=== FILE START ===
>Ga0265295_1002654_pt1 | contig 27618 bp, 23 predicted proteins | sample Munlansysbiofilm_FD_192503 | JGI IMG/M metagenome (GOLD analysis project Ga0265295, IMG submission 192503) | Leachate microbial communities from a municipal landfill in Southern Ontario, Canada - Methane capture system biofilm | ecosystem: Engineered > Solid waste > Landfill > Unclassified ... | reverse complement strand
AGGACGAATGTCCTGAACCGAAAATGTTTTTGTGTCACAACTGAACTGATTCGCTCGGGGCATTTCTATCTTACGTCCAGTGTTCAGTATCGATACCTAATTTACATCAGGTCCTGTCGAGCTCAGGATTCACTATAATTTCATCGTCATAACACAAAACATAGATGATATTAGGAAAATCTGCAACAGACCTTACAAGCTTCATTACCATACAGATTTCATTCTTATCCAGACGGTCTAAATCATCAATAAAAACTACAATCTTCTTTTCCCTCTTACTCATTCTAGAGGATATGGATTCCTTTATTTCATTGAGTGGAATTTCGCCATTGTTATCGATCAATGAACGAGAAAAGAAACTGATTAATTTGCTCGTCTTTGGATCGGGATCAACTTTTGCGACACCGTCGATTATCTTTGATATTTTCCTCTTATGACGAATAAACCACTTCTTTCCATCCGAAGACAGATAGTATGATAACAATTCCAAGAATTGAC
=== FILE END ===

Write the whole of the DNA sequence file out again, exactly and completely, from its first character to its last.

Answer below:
>Ga0265295_1002654_pt1 | contig 27618 bp, 23 predicted proteins | sample Munlansysbiofilm_FD_192503 | JGI IMG/M metagenome (GOLD analysis project Ga0265295, IMG submission 192503) | Leachate microbial communities from a municipal landfill in Southern Ontario, Canada - Methane capture system biofilm | ecosystem: Engineered > Solid waste > Landfill > Unclassified ... | reverse complement strand
AGGACGAATGTCCTGAACCGAAAATGTTTTTGTGTCACAACTGAACTGATTCGCTCGGGGCATTTCTATCTTACGTCCAGTGTTCAGTATCGATACCTAATTTACATCAGGTCCTGTCGAGCTCAGGATTCACTATAATTTCATCGTCATAACACAAAACATAGATGATATTAGGAAAATCTGCAACAGACCTTACAAGCTTCATTACCATACAGATTTCATTCTTATCCAGACGGTCTAAATCATCAATAAAAACTACAATCTTCTTTTCCCTCTTACTCATTCTAGAGGATATGGATTCCTTTATTTCATTGAGTGGAATTTCGCCATTGTTATCGATCAATGAACGAGAAAAGAAACTGATTAATTTGCTCGTCTTTGGATCGGGATCAACTTTTGCGACACCGTCGATTATCTTTGATATTTTCCTCTTATGACGAATAAACCACTTCTTTCCATCCGAAGACAGATAGTATGATAACAATTCCAAGAATTGAC